Outside Motel


I don’t even know where to start. We’re sitting outside on our last night in Gaborone (Gabs as I will from now on refer to it as). It’s 63 degrees outside and we’re under a beautiful starry night sky. Even the sky is strange with all new stars that I’ve never seen and millions more than I’m used to seeing, and we’re in a well-lit hotel in the middle of the capital city! I can’t even imagine what the sky will look like in my village. It’s been a jam packed few days with lots to do and lots to think about and lots of crazy early mornings!!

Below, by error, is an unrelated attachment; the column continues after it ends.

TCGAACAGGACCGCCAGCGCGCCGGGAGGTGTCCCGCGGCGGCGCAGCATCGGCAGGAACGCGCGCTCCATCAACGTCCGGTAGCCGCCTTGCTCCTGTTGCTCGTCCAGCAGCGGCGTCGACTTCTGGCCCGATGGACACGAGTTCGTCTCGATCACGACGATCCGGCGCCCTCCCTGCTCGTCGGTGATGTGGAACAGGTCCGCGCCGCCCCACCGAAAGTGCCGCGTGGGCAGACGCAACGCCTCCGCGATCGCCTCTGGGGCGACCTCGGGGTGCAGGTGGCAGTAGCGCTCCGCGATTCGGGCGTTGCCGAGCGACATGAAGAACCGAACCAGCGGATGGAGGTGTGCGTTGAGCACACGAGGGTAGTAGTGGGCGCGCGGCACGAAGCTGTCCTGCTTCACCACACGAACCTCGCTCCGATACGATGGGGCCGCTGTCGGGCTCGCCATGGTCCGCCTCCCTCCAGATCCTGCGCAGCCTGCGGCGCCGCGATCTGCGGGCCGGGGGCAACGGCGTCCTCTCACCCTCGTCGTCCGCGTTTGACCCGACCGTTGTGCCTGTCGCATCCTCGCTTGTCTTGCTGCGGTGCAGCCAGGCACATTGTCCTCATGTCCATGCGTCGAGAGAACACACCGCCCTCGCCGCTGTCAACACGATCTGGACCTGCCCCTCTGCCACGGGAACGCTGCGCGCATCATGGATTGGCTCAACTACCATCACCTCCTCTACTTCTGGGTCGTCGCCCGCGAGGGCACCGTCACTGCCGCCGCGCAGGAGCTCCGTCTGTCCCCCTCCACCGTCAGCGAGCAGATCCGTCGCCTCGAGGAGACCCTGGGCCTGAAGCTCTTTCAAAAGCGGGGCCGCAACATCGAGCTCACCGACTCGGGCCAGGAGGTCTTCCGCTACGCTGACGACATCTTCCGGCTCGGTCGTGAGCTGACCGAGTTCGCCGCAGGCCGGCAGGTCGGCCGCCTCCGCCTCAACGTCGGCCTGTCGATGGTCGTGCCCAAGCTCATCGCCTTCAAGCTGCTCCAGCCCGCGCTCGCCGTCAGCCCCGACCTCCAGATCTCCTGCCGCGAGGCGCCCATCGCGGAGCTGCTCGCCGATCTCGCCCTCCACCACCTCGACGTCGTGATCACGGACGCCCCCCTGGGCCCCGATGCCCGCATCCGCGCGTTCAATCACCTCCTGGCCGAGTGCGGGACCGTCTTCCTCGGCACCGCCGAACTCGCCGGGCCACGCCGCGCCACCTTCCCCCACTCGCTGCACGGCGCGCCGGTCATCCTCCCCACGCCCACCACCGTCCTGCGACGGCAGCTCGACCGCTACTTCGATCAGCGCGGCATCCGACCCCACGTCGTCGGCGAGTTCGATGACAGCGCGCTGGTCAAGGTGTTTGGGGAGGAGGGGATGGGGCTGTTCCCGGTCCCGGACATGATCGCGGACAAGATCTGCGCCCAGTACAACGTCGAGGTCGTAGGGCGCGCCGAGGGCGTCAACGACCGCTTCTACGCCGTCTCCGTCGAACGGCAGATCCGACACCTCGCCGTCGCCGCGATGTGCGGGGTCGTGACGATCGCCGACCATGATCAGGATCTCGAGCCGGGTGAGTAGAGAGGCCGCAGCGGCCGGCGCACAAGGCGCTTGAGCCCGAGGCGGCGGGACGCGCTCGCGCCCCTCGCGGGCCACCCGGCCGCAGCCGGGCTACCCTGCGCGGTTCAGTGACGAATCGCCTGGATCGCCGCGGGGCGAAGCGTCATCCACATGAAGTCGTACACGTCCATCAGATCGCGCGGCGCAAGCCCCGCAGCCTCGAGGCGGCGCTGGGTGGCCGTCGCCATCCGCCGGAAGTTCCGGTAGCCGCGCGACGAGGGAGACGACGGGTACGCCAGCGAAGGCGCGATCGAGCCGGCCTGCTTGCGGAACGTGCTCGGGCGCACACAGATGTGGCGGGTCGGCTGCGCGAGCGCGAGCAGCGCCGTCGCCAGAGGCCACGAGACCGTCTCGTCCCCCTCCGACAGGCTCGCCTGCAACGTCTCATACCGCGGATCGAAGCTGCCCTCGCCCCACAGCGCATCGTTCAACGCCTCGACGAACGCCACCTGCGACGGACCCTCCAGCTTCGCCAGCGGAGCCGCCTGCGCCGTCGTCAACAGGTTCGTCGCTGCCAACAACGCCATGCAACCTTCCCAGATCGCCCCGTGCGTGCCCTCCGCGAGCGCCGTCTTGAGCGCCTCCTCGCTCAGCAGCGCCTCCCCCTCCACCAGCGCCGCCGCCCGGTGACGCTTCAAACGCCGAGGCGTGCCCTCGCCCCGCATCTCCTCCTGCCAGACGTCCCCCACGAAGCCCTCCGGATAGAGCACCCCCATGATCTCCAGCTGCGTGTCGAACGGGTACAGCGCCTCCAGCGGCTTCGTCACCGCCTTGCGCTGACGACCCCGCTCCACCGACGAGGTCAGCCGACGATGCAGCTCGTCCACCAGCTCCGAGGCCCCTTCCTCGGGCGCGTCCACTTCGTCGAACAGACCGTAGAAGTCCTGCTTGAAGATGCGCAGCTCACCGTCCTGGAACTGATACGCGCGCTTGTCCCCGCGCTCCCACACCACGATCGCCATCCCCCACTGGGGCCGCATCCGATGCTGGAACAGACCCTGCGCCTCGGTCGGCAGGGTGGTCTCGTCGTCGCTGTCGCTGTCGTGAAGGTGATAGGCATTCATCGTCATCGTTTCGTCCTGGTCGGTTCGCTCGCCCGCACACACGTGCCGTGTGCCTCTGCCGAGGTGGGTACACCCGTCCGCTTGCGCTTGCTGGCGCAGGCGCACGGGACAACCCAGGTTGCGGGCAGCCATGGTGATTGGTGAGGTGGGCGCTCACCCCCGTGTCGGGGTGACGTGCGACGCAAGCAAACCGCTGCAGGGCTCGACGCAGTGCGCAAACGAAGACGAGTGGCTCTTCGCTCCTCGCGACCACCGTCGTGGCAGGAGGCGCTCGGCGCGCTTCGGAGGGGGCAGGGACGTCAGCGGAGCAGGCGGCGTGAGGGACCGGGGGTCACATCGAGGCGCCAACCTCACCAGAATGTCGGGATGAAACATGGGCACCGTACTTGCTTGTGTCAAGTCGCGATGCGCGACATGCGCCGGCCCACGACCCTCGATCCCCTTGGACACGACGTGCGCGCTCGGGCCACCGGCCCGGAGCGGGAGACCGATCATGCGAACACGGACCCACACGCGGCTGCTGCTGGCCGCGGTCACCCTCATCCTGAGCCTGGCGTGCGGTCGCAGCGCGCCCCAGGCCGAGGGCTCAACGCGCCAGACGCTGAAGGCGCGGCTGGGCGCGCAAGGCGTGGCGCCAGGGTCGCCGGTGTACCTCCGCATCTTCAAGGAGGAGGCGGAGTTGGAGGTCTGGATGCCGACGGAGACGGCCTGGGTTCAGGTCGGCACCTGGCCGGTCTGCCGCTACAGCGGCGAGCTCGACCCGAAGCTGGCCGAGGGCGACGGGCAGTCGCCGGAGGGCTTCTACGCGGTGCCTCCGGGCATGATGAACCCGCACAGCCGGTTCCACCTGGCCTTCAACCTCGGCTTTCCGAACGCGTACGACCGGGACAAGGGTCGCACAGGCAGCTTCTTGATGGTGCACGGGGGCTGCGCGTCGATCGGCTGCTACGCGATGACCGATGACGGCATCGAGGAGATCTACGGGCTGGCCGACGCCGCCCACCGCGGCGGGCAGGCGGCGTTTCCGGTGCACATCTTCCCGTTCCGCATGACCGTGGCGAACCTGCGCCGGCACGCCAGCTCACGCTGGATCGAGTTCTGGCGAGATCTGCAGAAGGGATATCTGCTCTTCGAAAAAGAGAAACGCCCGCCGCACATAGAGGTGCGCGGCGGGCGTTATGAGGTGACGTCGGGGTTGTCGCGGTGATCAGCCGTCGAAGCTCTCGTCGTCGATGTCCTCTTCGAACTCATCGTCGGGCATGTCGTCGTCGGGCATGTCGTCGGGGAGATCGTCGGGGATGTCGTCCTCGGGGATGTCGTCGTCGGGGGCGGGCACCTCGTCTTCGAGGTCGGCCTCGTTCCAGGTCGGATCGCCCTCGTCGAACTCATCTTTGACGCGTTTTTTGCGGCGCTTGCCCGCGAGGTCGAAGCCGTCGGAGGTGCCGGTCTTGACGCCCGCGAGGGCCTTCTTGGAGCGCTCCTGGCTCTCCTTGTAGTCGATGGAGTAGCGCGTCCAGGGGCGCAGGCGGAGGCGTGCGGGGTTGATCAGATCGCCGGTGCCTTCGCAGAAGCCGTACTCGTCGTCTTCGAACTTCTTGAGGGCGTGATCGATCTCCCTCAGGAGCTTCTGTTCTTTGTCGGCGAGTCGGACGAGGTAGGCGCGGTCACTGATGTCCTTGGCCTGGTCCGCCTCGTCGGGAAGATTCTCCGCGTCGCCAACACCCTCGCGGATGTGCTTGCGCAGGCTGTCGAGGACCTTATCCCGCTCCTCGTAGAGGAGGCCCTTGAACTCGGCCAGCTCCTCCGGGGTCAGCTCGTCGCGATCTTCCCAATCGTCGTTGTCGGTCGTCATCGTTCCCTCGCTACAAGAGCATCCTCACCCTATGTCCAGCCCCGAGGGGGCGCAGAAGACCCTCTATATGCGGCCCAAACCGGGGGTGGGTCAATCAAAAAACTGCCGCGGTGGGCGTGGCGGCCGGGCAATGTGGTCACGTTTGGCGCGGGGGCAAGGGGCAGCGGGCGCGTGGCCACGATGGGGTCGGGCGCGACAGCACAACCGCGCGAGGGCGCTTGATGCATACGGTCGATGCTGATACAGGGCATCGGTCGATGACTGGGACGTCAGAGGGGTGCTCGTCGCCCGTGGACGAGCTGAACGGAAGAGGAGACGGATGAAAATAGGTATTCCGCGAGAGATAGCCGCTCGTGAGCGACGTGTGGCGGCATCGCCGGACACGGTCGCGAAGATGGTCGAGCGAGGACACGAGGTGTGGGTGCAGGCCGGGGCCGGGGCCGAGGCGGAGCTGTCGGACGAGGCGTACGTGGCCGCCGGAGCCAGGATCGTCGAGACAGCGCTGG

Our trip started on Sunday morning as we got up at 4:30am EST to get all of us to the airport. As you all know, we then had our little bus/taxi accident that left us on the side of the road for over an hour. Once we got to the airport we had few hitches, just a little less time. Our fifteen hour flight was exhausting for our butts and minds, but otherwise uneventful. I read half a book, watched two movies, and slept for about three hours. When we arrived in South Africa, there was a long period of going through passport control and a whole other set of security checks, but that was also not as bad as I expected. We were there for a little over 4 hours, but most of that time was used to get through passport control and security, otherwise, I just looked around at the shops, got a neck and back massage, and bought some post-cards. We were then shuttle bussed to the little propeller plane to get us to Gabs and I promptly passed out as soon as we started taking off and woke up as we landed (shortest plane ride that I’ve ever been on). Once we arrived in Gabs, we were bussed to the hotel where we started our training! We got information about what was to come this week, ate an interesting meal (I’m doing really well avoiding gluten, dairy, and eggs so far!), and then turned in super early. Tuesday, we started bright and early with breakfast, then had some logistical stuff (immigration paperwork, receiving our allowances, getting bug nets, and taking head shots), did some Setswana training, and learned how to take bucket baths! And today, we woke up even earlier, had two hours of language before I got pulled out for medical clearance and the end of immigration, the we had information about our training village and what pre-service training (PST) is going to be like, and received our cell phones. It’s been a crazy packed schedule and now I’m getting ready to go to bed before getting up at 5:30 to head to our training village.